[X] Close
You are about to erase all the values you have customized, search history, page format, etc.
Click here to RESET all values       Click here to GO BACK without resetting any value
Items 1 to 13 of about 13
1. Sawazaki H, Okasyo K, Takahashi T, Taki Y, Takeuchi H: [Squamous cell carcinoma of the bladder presenting with spontanenous intraperitoneal bladder rupture: a case report]. Hinyokika Kiyo; 2008 Dec;54(12):779-82
PDF icon [Fulltext service] Download fulltext PDF of this article and others, as many as you want.

  • [Source] The source of this record is MEDLINE®, a database of the U.S. National Library of Medicine.
  • [Title] [Squamous cell carcinoma of the bladder presenting with spontanenous intraperitoneal bladder rupture: a case report].
  • On computed tomography (CT) gastrointestinal perforation was denied and irregular thickness of the bladder wall was pointed out.
  • Cystography was performed, but bladder rupture was not confirmed.
  • Post-cystogram-CT revealed the leakage of contrast material in the peritoneal cavity from the urinary bladder.
  • Spontaneous intraperitoneal bladder rupture was diagnosed.
  • Abdominal organs were normal when explored, but a small perforation was found on the vault of the bladder and primary closure was performed.
  • Postoperatively, cystoscopy was performed again after the medication with antibiotics.
  • Histological examination of specimens revealed squamous cell carcinoma.
  • On abdominal CT, invasive bladder carcinoma, left hydronephrosis and hydroureter were pointed out.
  • Considering her age, general health status and prognosis, only right ureterocutaneostomy was performed.
  • [MeSH-major] Carcinoma, Squamous Cell / complications. Urinary Bladder Diseases / etiology. Urinary Bladder Neoplasms / complications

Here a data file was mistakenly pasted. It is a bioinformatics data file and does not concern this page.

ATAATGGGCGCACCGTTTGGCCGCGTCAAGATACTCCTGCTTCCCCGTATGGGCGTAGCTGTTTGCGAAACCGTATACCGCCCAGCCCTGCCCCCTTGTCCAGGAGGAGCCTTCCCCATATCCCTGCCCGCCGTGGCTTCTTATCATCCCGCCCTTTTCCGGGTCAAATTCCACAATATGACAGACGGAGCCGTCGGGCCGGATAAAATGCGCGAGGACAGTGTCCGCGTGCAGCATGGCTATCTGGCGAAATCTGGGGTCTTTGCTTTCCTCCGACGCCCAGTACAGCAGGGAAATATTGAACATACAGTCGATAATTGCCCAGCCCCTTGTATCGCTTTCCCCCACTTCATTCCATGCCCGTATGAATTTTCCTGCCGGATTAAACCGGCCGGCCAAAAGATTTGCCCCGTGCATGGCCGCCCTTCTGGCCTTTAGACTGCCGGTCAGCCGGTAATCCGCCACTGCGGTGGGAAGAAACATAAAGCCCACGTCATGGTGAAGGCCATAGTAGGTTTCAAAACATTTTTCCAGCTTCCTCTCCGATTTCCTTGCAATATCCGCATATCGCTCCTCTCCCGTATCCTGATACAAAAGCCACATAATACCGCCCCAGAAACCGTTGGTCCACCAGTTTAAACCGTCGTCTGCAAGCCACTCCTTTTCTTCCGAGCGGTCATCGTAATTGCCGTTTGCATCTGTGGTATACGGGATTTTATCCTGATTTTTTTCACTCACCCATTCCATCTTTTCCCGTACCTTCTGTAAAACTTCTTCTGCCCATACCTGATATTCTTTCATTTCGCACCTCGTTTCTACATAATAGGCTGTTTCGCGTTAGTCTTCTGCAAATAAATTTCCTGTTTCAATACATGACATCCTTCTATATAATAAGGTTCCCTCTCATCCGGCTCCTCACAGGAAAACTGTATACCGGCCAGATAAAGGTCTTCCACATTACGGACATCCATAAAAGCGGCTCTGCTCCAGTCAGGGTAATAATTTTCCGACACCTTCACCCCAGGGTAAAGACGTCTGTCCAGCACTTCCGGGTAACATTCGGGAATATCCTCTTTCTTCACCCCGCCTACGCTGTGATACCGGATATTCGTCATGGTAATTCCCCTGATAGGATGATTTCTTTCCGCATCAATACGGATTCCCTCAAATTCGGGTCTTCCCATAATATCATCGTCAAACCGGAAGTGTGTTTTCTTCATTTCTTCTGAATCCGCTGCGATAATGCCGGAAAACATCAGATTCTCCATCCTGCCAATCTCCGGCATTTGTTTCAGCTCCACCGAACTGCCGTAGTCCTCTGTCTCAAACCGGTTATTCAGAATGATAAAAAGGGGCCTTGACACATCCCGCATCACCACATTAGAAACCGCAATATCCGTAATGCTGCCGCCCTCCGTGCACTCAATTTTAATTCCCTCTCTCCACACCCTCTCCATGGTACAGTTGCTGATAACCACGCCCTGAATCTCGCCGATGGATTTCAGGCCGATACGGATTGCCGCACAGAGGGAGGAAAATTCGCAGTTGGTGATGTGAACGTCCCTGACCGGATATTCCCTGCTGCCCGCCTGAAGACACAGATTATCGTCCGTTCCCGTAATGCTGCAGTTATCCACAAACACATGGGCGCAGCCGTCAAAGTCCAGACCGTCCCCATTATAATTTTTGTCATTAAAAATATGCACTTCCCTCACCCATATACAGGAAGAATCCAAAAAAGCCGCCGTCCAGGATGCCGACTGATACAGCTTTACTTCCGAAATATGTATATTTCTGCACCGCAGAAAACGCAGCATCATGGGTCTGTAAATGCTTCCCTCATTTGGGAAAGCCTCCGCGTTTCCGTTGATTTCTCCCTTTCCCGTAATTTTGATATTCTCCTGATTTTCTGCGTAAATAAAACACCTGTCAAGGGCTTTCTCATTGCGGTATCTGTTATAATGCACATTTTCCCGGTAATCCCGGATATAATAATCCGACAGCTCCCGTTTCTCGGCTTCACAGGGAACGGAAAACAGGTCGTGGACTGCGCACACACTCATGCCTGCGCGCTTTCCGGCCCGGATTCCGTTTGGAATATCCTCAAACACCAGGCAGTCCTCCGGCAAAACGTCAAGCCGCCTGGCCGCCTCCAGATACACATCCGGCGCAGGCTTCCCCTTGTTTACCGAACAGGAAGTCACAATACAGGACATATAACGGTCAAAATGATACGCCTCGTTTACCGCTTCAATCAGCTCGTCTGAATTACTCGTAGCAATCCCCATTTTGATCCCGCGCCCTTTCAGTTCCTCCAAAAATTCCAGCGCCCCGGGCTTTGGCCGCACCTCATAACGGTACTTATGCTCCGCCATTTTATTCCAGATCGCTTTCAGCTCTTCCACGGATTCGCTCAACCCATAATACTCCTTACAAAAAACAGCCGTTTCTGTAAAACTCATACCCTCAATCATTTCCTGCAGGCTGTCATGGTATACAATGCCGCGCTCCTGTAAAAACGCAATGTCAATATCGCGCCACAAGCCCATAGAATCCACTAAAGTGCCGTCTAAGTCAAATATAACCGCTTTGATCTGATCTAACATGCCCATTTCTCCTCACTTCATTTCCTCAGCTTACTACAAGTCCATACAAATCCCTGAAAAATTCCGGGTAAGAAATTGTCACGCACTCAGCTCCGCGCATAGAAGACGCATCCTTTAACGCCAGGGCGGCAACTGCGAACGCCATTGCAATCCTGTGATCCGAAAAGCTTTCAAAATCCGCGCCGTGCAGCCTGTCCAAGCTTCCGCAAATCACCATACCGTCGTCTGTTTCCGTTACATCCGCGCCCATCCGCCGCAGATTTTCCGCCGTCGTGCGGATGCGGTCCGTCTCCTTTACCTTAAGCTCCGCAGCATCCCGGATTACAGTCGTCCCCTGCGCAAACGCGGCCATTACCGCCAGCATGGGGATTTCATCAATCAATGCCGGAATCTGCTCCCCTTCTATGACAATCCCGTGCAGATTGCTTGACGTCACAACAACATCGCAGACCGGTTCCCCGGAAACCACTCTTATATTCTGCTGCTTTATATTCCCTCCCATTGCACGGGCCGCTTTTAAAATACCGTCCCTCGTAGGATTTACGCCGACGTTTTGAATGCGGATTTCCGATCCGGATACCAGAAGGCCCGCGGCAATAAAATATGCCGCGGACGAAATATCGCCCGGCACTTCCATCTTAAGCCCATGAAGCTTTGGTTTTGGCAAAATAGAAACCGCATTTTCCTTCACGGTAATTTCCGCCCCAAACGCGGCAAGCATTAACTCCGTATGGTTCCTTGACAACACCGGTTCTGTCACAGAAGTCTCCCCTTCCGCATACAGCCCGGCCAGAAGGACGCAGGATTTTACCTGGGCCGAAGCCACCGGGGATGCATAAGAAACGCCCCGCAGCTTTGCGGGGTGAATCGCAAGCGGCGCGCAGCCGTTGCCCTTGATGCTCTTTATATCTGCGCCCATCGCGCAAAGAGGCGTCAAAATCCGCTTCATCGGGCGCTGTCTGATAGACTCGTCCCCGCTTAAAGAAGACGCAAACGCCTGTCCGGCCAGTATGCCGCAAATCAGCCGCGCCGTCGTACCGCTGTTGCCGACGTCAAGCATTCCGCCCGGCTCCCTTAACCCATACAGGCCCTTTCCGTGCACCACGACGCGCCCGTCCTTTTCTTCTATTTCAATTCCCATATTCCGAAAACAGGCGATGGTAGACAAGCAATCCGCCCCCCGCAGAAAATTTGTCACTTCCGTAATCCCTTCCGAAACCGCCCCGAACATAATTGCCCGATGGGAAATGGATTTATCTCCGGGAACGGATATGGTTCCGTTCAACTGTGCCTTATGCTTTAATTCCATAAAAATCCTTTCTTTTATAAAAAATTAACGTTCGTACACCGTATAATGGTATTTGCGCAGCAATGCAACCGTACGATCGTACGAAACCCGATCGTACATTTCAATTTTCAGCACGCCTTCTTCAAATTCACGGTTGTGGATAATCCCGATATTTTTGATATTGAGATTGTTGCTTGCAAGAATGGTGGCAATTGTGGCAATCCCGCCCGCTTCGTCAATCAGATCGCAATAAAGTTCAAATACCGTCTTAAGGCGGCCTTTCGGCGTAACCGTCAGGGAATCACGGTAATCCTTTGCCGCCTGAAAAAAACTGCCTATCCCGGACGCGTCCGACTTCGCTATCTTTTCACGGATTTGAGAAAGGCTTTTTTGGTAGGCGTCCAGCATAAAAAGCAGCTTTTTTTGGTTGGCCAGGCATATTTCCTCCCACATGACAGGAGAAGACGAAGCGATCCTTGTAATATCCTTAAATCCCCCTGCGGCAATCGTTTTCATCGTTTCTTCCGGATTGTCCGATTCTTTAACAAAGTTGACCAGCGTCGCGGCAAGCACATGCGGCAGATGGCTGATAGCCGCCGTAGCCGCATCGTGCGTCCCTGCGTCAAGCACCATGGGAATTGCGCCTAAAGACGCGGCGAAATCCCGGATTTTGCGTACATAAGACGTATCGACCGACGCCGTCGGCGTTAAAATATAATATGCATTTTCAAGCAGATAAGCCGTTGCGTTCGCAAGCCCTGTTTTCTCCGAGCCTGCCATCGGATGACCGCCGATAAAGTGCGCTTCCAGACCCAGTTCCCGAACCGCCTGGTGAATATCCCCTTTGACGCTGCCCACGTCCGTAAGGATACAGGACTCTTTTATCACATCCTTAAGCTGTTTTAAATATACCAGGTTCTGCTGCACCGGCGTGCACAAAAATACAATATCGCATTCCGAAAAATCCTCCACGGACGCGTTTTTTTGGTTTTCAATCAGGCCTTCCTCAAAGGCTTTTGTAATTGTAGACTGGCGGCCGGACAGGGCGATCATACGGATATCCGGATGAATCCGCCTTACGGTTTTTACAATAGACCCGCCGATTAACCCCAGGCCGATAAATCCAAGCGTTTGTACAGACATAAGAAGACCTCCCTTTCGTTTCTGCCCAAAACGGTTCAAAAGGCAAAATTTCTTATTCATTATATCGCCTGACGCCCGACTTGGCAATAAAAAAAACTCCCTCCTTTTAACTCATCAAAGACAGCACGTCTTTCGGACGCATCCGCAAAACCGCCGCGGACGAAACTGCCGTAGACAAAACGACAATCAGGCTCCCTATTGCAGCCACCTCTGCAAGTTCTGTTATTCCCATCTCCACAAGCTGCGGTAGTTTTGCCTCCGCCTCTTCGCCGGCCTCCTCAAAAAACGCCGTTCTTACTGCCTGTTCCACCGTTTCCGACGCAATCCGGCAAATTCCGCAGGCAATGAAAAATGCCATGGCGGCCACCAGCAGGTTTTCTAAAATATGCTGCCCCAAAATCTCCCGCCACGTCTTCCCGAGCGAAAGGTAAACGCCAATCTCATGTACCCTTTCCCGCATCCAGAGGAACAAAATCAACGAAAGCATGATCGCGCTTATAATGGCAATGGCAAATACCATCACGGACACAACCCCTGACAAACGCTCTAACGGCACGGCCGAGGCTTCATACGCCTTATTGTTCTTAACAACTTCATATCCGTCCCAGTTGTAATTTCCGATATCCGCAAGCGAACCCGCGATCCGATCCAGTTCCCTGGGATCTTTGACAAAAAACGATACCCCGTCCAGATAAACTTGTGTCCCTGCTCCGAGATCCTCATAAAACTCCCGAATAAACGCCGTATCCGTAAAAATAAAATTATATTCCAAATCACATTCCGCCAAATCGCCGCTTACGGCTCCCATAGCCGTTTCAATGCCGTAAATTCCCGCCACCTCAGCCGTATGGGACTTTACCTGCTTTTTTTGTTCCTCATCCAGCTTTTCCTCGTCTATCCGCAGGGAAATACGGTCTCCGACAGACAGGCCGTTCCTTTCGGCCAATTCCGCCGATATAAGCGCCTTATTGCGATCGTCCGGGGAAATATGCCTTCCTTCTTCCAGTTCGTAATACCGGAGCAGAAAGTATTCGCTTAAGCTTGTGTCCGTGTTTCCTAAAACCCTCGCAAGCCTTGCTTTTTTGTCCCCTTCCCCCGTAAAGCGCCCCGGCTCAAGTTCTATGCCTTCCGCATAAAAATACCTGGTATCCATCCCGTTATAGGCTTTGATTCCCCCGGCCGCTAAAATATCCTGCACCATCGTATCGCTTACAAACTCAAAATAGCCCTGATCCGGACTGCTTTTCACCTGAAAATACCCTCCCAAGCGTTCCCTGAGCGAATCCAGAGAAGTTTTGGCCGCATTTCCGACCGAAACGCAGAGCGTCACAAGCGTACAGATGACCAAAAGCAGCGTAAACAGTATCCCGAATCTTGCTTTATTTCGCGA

2. Yosry A: Schistosomiasis and neoplasia. Contrib Microbiol; 2006;13:81-100
PDF icon [Fulltext service] Get downloadable fulltext PDFs of articles closely matching to this article, as many as you want.

  • [Source] The source of this record is MEDLINE®, a database of the U.S. National Library of Medicine.
  • There is sufficient evidence that S. hematobium, the predominant etiologic agent for urinary schistosomiasis, is carcinogenic to humans leading to squamous cell carcinoma of the urinary bladder, a relatively uncommon vesical cancer in nonendemic areas.
  • There is limited evidence suggesting that S. japonicum is possibly carcinogenic to humans leading to colorectal cancer and is a risk factor for hepatocellular carcinoma formation.
  • There is inadequate evidence for the carcinogenicity of S. mansoni in humans. S. mansoni may still be linked to hepatocellular carcinoma through potentiating the effects of hepatitis B virus and hepatitis C virus on the liver.
  • [MeSH-minor] Animals. Endemic Diseases. Humans

  • Genetic Alliance. consumer health - Schistosomiasis.
  • [Email] Email this result item
    Email the results to the following email address:   [X] Close
  • (PMID = 16627960.001).
  • [ISSN] 1420-9519
  • [Journal-full-title] Contributions to microbiology
  • [ISO-abbreviation] Contrib Microbiol
  • [Language] eng
  • [Publication-type] Journal Article; Review
  • [Publication-country] Switzerland
  • [Number-of-references] 143
  •  go-up   go-down


3. Brown M: Parasites as aetiological agents in chronic diseases. Epidemiological associations and potential mechanisms of pathogenesis. Parasite Immunol; 2009 Nov;31(11):653-5
PDF icon [Fulltext service] Download fulltext PDF of this article and others, as many as you want.

  • [Source] The source of this record is MEDLINE®, a database of the U.S. National Library of Medicine.
  • [Title] Parasites as aetiological agents in chronic diseases. Epidemiological associations and potential mechanisms of pathogenesis.
  • Examples include Schistosoma mansoni infection leading to portal hypertension, Schistosoma haematobium infection leading to obstructive uropathy and squamous cell carcinoma of the bladder, Clonorchis sinensis leading to cholangiocarcinoma, and Taenia solium infection leading to epilepsy.
  • Imprecise case definitions, and the lack of good animal models, are limitations to the evidence for a causal role of parasitic infection in these diseases.
  • [MeSH-minor] Animals. Humans. Immunity. Parasites / pathogenicity. Virulence